How to Design Unique Systems for Your Game
Believe it or not, there are still unique game concepts out there ready to be discovered!
If you an independent game designer, one of your primary focuses should be compelling game mechanics and systems. Besides polish and game feel, uniqueness is the number one trait your game should possess. But how many times have you begun crafting what you think is a “unique” game, only for it to be a reskin of an existing hit game?
Bear with me for one moment, and listen to this game idea. Your character controls in a 2D top-down world, and must reach the goal by solving puzzles to get there. Sounds like a dime-a-dozen idea. But what if we, say, add in a system in which the player can manipulate the game rules directly in the play-field? Then, my friends, you have “Baba Is You”, a hit indie game that has amassed tons of sales and praise for its creative approach to the puzzle genre.
Turn the Common Into the Uncommon
The lesson to be learned? One must think outside of the traditional box for developing systems in games. Game genres are generally arbitrary means of defining a game; For example “Halo ”is both FPS, Strategy, Puzzle, and Action all rolled into one. What makes it a successful game is the exact combination of genre-swapping, and the direction the game takes with it. “Baba Is You” is an Action Puzzler, but it also has elements of Simulation and Strategy. Don’t jump into your planning phase with flimsy genre labels to hold the game together.
Instead try to turn common systems into interesting and unique ones. “Undertale” for instance takes the combat element of turn-based Role Playing games and turns it on it’s head with a pacifistic dialogue-driven option. Not only does this dialogue change the flow of each individual battle, it also changes events and sequences throughout the game.
Think about how you can turn common systems into more interesting ones. Maybe game-play events can change based on how much health or ammo your player character has. Maybe your character level is inversely proportional to the number of NPC encounters. Maybe choices as simple and “meta” as audio settings can have an impact on how your game plays. You will have to put on your creative cap to find the perfect twist for your game!
Get Your Players Involved
I’ve discussed in another article that gamers in 2020 are looking for more and more content in their games. A unique way to kill multiple birds with one stone is to open up parts of your game to accept user-generated content. From the tried-and-true level editing and design (a la “Mario Maker”) to designing models and creating systems for your game directly, there is a hugely untapped market for games that put more power into the hand of the players.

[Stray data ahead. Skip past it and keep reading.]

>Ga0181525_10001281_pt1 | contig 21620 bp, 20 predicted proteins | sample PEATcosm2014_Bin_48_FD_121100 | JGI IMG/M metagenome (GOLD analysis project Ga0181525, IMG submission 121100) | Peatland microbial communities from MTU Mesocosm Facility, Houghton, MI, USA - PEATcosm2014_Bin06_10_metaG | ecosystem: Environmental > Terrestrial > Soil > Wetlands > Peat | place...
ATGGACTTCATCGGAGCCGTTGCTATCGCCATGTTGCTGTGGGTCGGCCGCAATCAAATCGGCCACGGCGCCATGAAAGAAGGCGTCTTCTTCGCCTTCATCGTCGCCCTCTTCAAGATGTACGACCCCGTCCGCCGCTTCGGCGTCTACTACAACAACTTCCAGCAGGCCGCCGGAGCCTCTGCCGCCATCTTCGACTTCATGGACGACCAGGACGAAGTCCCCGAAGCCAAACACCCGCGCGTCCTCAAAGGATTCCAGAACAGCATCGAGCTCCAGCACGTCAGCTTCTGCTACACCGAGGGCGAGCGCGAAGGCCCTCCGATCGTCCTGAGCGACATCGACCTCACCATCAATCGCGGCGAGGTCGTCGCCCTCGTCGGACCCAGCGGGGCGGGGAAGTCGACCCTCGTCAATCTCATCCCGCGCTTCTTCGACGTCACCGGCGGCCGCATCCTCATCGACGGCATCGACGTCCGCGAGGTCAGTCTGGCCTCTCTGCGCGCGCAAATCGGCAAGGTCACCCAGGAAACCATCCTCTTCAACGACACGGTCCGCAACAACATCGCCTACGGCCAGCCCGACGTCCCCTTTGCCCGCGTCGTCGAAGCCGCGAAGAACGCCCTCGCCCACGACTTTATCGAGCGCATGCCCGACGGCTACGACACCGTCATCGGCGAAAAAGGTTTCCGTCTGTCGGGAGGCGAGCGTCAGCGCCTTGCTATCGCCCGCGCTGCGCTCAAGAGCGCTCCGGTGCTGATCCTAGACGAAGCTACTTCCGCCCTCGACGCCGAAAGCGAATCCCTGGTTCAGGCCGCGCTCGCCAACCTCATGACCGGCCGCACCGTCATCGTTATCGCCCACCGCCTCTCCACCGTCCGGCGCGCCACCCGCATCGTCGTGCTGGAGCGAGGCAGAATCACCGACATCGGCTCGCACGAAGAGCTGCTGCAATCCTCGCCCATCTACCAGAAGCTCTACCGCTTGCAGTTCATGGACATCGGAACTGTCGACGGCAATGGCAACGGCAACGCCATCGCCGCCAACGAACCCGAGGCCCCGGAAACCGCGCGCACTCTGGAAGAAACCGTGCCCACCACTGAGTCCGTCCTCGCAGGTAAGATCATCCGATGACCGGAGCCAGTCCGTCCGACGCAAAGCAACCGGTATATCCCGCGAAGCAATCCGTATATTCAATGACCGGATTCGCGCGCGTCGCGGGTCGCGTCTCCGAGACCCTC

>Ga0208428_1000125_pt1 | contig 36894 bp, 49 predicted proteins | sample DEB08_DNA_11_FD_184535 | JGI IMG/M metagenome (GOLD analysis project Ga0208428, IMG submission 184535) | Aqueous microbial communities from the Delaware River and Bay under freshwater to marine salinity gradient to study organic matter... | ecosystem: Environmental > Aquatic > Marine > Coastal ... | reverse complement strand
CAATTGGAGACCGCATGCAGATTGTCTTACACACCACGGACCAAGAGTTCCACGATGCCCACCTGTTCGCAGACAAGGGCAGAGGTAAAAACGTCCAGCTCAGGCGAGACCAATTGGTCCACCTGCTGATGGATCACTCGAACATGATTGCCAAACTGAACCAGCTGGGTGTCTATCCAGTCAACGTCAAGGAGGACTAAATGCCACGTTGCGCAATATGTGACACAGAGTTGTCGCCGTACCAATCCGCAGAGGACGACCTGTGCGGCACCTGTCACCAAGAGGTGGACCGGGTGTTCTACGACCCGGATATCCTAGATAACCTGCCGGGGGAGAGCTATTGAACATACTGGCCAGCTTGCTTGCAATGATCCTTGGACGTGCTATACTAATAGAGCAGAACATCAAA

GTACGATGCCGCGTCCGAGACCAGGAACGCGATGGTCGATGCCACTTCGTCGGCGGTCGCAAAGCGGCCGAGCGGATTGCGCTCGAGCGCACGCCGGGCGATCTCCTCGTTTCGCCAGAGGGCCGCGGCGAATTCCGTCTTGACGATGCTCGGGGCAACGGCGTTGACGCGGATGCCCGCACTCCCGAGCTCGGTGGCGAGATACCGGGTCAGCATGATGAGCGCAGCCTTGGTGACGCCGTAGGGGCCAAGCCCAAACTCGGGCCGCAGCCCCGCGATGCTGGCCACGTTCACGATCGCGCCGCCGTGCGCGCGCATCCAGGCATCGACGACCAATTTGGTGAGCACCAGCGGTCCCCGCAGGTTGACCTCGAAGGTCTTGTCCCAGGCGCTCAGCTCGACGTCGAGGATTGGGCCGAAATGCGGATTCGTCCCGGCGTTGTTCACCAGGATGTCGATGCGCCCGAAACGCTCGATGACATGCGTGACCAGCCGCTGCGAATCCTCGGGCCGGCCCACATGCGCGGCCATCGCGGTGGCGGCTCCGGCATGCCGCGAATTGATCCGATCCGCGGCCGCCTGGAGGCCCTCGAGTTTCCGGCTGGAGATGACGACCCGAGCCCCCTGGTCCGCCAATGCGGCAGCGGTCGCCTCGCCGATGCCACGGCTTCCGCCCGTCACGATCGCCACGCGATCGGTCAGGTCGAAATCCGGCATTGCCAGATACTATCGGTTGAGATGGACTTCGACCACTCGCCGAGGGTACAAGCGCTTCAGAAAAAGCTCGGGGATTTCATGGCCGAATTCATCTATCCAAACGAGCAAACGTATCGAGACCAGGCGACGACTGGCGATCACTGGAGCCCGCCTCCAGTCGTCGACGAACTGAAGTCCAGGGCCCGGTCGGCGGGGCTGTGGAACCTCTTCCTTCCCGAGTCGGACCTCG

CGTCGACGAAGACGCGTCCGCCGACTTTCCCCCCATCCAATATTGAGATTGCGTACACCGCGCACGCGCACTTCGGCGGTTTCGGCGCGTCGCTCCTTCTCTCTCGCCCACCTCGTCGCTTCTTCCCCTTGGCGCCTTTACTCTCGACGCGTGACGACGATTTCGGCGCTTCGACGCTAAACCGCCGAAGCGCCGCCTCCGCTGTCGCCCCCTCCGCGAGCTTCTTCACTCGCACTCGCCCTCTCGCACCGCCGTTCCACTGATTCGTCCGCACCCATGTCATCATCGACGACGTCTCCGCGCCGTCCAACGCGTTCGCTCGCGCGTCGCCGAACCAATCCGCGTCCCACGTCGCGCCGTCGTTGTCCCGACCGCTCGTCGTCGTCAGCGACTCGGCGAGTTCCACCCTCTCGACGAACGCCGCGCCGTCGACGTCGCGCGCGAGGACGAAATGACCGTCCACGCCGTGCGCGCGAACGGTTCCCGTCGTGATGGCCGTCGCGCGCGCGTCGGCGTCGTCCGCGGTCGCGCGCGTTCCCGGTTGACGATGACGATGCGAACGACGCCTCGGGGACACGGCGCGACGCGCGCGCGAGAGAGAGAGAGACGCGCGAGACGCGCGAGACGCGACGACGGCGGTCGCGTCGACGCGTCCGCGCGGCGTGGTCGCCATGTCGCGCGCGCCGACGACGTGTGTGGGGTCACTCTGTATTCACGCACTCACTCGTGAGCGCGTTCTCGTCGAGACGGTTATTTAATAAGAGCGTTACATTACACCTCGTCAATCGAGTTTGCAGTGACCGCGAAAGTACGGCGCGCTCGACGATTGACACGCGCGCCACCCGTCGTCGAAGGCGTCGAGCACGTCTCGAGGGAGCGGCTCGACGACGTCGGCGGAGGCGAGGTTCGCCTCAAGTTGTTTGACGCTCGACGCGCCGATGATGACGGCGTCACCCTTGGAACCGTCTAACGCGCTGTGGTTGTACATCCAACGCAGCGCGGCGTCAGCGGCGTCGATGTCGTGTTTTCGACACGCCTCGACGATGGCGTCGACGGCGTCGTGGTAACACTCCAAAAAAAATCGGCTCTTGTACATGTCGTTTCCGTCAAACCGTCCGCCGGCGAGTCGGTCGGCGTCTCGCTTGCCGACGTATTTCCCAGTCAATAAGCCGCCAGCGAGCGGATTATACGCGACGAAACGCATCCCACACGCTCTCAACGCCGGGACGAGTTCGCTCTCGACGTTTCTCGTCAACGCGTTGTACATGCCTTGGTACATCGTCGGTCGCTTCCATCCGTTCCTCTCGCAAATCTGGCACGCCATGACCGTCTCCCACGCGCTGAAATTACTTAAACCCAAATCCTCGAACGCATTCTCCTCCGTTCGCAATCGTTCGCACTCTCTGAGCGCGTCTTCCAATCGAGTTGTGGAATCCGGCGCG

Another rarely used system involves bringing viewers into the game with players. There is a large swath of players who do not own a game but love to simply watch it played or streamed by their favorite personality or professional gamer. Stream integration, ad-hoc session generation and viewer-created content integrated into games can make for a fun blurring of the line between content creator and viewer.
Perfect Blend of Game and Reality
Everyone is familiar with Virtual Reality, but Augmented and Alternate Reality Games are lesser known but powerful technologies. It comes down to one thing: when designing a unique system for your game, you can source concepts from external sources that live outside of games. “Pokemon GO” is an example we all know well, seamlessly incorporating real-life locations with changes in game-play. Weather effects, time of day, and even special events on holidays further the concept of seamless integration between real life and the world of “Pokemon GO”.
Another great example is of “Watch Dogs”, where a companion app allows you to play against other players in their online mode. Similarly the trend of Alternate Reality Games introduced us to the concept of making your gamers become sleuths in order to discover all the secrets of your game, and possibly some in-game perks. Blizzard, Epic Games, and Valve have all used ARG to promote their games and incentivize their player base to further interact with their game, away from the TV or monitor.
Your next question must be, “So how do I get started making a unique system for my game?” The answer is simple —think about the kind of game you want to create, and get to prototyping. Events like game jams can invigorate your creative side and allow you to design prototype games that may be successful, or not. The key is to have an open mind and experiment often. Don’t fall into the trap of making another cookie-cutter genre game.
Once you have this great game prototype, you will need to test, iterate, and market it. If you are interested, please check out some of my other articles that give you pointers on how to do just that. Happy coding!